Music Racer Review: A Really Nice Screensaver

by David Sanchez February 24, 2020 @ 2:06 pm

Reviewed on PlayStation 4

Sometimes you’ll see a game that looks like it’ll be your jam. Maybe the aesthetics catch your attention, or you see a gameplay trailer and say to yourself, “Oh yeah, that looks pretty cool.” I thought I was going to get a kick out of Music Racer. The game seemed exactly like the type of thing I’d love jumping into. Unfortunately, the shallow, repetitive gameplay made it a big disappointment, and I’m bummed there’s not much there in terms of substance.

A Music Driving Game and Not Much Else

The biggest problem with Music Racer is that it’s too true to its name, almost to a fault. Heck, this isn’t so much a racer as it is a driving game with music that plays in the background. And even that’s a bit of a stretch, because you don’t actually do much driving but rather steer your vehicle left and right to change lanes and collect musical beat items on the tracks.

There are 14 levels in Music Racer, most of which are unlocked with points you get along the way by clearing stages. The levels aren’t locked behind ridiculous point barriers, so it shouldn’t take you long to access everything the game has to offer. Stages range from Tron-like tracks with crazy hills and twists to more straightforward beach cities with tight turns. All the levels’ themes are pretty cool, and it’s fun to see the different designs.

There are multiple settings to play around with. You can toggle the screen shake when you collect items and select to have the camera directly behind your car or more panned out.

There are three difficulty settings in Music Racer. Normal is pretty challenging and places pillars that will screw up your flow if you crash into them. Hard mode adds more beat items and more pillars. There’s also a one-hit kill mechanic in place, so if you touch one of those pillars, you’re done. Zen mode removes all obstacles and leaves you only to collect beat items. Last, Cinematic mode removes all gameplay and lets you watch your pre-selected vehicle drive through the stages.

The lack of depth in the mechanics makes playing Music Racer a bore. It’s just not fun moving your car between lanes to collect beats. The game tries to add some incentives by throwing in unlockable vehicles, but it’s not even entertaining trying to get the necessary points to do that.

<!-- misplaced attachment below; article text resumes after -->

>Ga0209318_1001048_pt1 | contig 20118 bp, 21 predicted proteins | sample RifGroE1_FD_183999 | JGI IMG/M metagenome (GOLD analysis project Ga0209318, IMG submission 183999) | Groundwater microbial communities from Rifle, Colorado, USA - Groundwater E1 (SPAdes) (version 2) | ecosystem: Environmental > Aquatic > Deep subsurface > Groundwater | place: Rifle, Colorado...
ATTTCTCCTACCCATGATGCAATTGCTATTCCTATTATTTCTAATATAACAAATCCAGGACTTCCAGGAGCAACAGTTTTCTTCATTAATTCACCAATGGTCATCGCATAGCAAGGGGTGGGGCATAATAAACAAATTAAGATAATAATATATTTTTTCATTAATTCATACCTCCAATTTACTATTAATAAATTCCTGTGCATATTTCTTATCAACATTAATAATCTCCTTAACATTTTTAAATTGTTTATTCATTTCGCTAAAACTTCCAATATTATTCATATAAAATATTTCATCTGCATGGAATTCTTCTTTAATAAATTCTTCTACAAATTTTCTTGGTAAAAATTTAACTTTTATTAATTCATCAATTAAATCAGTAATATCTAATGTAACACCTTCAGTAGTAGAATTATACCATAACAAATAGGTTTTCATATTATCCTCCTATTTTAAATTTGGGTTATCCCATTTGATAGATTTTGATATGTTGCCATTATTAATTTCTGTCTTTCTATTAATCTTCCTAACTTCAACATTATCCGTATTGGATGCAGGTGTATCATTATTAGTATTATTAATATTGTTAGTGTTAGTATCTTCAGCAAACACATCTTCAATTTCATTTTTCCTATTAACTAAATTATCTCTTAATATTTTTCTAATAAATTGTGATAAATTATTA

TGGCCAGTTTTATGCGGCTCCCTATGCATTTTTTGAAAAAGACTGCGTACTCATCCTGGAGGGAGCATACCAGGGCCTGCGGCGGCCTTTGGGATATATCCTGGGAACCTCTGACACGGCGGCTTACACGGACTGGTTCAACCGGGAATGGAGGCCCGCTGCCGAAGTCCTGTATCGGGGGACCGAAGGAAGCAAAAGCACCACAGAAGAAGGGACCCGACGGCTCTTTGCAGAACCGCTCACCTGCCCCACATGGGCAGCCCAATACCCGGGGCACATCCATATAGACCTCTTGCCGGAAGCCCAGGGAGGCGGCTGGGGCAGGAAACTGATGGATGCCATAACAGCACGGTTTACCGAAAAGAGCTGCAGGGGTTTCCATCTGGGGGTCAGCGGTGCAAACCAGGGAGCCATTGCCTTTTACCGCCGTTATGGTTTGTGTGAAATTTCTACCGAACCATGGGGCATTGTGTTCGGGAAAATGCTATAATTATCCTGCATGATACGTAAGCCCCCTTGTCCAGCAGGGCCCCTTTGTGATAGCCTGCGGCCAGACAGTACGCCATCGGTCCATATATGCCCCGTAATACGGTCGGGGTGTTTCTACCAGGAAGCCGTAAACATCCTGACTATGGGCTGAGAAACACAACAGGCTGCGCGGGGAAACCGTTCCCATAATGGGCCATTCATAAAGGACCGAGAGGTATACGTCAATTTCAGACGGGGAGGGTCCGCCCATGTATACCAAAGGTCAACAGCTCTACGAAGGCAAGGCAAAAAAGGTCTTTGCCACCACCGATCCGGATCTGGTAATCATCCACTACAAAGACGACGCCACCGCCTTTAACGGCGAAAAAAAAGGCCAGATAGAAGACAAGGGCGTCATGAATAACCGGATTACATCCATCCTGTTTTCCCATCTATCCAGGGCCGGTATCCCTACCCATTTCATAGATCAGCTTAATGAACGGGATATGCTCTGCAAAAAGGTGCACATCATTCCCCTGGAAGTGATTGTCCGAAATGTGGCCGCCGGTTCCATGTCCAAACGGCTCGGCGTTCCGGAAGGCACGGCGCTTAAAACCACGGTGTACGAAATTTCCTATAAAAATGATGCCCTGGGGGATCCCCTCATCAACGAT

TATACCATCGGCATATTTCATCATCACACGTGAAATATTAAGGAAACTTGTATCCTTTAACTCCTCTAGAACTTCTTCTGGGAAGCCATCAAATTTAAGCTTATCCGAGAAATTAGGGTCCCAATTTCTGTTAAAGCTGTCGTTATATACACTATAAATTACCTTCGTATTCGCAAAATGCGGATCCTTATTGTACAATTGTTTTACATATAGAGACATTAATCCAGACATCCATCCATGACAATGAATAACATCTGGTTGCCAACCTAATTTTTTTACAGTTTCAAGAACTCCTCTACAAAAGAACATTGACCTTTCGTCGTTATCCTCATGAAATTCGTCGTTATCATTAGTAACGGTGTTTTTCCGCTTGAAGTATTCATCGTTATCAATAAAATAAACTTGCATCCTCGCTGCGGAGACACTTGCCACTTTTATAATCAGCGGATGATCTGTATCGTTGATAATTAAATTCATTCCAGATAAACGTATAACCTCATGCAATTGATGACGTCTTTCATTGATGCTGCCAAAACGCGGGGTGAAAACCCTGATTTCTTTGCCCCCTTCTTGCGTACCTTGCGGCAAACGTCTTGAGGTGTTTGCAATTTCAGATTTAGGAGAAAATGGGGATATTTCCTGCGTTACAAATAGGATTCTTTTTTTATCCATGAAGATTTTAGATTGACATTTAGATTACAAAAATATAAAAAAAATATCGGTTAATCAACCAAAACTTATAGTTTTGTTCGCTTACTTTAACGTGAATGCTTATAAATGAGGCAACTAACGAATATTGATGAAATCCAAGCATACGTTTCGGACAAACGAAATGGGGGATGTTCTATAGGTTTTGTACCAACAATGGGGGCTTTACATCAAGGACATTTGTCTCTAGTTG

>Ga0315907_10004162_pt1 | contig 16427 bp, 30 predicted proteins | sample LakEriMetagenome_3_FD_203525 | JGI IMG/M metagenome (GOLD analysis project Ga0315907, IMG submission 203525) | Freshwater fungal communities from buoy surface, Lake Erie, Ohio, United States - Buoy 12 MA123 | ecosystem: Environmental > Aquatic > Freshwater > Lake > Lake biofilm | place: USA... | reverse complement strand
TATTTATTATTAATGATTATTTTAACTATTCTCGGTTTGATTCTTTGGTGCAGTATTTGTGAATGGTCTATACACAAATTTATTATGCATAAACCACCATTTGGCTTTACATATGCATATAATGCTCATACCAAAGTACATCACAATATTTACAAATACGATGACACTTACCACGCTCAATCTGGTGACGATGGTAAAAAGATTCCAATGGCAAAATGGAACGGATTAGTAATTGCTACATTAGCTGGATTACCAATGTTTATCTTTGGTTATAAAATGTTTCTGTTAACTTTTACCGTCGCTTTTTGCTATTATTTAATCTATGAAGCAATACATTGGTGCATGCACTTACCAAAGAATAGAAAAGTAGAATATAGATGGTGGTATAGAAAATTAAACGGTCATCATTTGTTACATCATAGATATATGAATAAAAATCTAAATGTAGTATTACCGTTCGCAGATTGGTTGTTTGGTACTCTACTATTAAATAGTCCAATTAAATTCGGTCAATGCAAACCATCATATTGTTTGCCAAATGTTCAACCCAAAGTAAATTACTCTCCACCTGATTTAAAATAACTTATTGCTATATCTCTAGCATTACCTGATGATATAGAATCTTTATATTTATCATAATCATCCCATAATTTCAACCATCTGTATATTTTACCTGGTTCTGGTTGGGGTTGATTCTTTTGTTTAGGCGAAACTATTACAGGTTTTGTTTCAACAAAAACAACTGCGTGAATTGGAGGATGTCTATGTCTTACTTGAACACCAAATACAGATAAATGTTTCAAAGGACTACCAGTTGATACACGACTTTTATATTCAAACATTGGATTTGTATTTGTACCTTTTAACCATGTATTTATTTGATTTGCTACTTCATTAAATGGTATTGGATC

At Least It Looks and Sounds Nice

The gameplay of Music Racer is pretty bad, but the game is still an audiovisual treat. Depending on your eyes’ sensitivity, you may need to make a few adjustments, but overall, the game is a visual trip and just looks really, really good. Even if you’re not into the music, you could totally leave the levels playing in cinematic mode on your TV if you’ve got a retro or techno theme going at your next party.

The electronic themes, of which there a lot of, range from modern pop-sounding tunes to more retro, ’80s-style synthwave. Depending on how much you enjoy this style of music, you’ll find varying degrees of enjoyment in the soundtrack, which features artists such as Tobu.

Unfortunately, the PlayStation 4 version of Music Racer lacks the option to let you play your own library of music, so the mileage you’ll get from this edition of the game sees even more of a dip. It’s a shame, too, because even with the gameplay being as weak as it is, there’s a charm to being able to play to the beat of your favorite band or artist’s music.

There’s likely an audience for Music Racer, but that audience is better off playing a version of the game that allows for custom music. Unfortunately, the weak gameplay and near-nonexistent mechanics make this rhythm-based driving game more of a really pretty screensaver than an actual game.

Score: 4 out of 10

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